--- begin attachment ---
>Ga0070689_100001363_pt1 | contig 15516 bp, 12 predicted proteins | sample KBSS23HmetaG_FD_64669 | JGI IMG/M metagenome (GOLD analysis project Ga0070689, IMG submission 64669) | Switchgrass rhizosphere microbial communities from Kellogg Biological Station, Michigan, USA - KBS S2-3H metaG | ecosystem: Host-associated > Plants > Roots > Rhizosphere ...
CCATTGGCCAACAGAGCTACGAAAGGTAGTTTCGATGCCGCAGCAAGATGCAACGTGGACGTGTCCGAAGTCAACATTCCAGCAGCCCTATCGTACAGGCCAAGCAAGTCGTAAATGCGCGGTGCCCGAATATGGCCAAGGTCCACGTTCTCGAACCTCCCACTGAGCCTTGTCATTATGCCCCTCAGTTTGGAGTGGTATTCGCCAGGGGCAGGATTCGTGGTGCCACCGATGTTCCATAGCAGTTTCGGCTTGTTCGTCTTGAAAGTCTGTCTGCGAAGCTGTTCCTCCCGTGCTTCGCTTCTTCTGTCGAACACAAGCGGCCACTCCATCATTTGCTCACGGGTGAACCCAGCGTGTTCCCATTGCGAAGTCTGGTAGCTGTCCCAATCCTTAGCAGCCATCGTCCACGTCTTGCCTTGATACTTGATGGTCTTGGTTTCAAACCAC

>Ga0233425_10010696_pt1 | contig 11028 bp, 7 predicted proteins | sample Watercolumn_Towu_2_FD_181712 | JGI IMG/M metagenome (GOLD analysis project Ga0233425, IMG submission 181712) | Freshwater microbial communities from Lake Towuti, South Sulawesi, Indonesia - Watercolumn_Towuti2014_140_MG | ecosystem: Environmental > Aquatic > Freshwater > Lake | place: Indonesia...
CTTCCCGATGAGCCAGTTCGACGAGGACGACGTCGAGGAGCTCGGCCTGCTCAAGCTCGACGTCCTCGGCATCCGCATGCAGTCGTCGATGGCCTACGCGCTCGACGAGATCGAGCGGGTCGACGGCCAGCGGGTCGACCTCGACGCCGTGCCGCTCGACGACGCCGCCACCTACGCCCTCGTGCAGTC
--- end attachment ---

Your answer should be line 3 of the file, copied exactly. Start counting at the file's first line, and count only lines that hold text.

>Ga0233425_10010696_pt1 | contig 11028 bp, 7 predicted proteins | sample Watercolumn_Towu_2_FD_181712 | JGI IMG/M metagenome (GOLD analysis project Ga0233425, IMG submission 181712) | Freshwater microbial communities from Lake Towuti, South Sulawesi, Indonesia - Watercolumn_Towuti2014_140_MG | ecosystem: Environmental > Aquatic > Freshwater > Lake | place: Indonesia...